Resource industry depends on thousands of service companies for everything from metal fabrication to design to trucking needs
PRINCE GEORGE — B.C.-based metal supplier and plate processor A.J. Forsyth has two of Western Canada’s largest press brakes at its Prince George facility, machines capable of forming half-inch steel plate using nothing but brute force.
While these two massive pieces of equipment helped make the company a key link in the northern supply chain, they still weren’t enough to meet the rigorous demands of B.C.’s burgeoning mining industry. To do that, A.J. Forsyth had to purchase a giant, computerized plasma cutting station that could also produce custom-cut, drilled, and machined steel plate. Approximate cost: $1 million.
Making an investment of that magnitude wasn’t an easy decision, even for a company with nine locations in B.C. Yet according to Kevin McCormick, A.J. Forsyth’s Prince George branch manager, it proved to be the right one. Eighteen months later, the million-dollar plasma table is bring run three shifts per day, five days a week.
“It was a big decision for everybody,” notes McCormick, who at the time was trying to develop A.J. Forsyth’s business relationship with the mining industry. “We knew we were going to invest in a table, in a machine. We could have easily spent half the money and looked after our plate cutting, but we would not have been able to handle that whole other sector (mining), where everything is bigger. So we invested in a million-dollar table.”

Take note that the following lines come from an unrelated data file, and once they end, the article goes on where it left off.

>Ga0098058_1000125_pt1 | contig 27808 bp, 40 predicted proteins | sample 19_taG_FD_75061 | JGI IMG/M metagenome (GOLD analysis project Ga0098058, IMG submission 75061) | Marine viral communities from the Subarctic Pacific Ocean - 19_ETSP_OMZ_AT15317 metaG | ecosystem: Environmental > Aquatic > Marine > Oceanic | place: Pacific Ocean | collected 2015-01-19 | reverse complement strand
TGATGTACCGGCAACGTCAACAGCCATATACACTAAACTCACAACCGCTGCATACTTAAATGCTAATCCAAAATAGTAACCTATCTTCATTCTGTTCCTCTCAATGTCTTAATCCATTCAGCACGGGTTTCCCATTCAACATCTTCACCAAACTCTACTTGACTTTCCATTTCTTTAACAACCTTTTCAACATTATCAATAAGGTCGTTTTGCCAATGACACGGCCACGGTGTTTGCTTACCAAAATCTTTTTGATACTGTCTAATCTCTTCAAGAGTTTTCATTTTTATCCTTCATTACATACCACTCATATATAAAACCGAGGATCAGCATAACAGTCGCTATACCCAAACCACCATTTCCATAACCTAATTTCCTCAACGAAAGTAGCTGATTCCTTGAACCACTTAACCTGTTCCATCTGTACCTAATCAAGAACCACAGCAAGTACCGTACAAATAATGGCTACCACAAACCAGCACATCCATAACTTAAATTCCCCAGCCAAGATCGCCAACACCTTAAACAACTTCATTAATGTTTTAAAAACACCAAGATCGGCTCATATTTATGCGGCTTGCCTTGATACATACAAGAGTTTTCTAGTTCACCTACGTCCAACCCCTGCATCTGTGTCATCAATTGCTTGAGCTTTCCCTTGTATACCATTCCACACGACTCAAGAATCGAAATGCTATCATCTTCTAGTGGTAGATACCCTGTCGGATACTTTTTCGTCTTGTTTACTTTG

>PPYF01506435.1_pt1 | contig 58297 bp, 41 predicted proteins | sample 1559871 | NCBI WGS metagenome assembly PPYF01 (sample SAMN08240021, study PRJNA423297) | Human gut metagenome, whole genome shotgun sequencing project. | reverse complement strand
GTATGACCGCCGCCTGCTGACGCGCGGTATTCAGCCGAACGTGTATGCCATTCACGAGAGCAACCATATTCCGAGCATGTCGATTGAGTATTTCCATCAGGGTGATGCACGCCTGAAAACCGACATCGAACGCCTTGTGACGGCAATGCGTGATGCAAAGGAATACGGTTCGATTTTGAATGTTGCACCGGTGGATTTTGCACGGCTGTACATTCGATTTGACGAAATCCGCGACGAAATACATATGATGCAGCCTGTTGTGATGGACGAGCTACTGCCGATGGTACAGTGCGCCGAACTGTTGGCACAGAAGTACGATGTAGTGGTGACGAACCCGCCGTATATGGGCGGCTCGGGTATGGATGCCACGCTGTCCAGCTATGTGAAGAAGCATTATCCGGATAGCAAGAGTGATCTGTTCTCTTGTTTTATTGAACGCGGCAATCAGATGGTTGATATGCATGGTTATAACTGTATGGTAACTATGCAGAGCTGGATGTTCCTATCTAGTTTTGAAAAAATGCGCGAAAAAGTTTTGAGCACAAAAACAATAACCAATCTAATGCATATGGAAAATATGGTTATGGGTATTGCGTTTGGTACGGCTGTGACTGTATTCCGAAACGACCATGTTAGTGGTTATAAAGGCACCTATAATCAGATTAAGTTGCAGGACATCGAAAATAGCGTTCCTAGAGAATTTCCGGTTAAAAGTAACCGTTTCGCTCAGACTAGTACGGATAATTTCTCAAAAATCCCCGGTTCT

A.J. Forsyth is one of several thousand B.C. firms that provide goods and services to big industry. A division of Russel Metals Inc., it’s been a fixture in Prince George since the 1960s and one of the North’s largest suppliers of bulk metal.
A.J. Forsyth’s fortunes, both past and present, have been closely tied to resource extraction.
Last month, the company’s largest single order — approximately 200 tonnes of steel — went to the Red Chris mine south of Dease Lake.
“Everything we sell is somehow tied to resource industries, specifically mining and forestry,” notes McCormick.
While sourcing enough steel to meet customer demand isn’t a problem, A.J. Forsyth — despite its investment in super-sized equipment — still sometimes finds it difficult to meet heavy industry’s product requirements.
“We had a project last year for material that was going out to the Rio Tinto Kemano project,” he recalls. “It was big, big plate rolling, and there are only maybe three or four places in Western Canada that can handle it. We struggled with it, and we had to ask for some support from a Vancouver processing plant…. It ended up being handled by a big fabrication company here (in Prince George), Northern Steel.”
As a seller of bulk metals, A.J. Forsyth often works closely with other supply and service companies such as the BID Group, a Vanderhoof-based consortium that specializes in providing design, fabrication, and construction services to B.C.’s resource industries.
Over the past 30 years, BID’S reputation for efficiency has made it one of the largest firms of its type in Northern B.C. What started in 1983 as a small, family-owned construction business is now an eight-company corporate group with approximately 400 employees.
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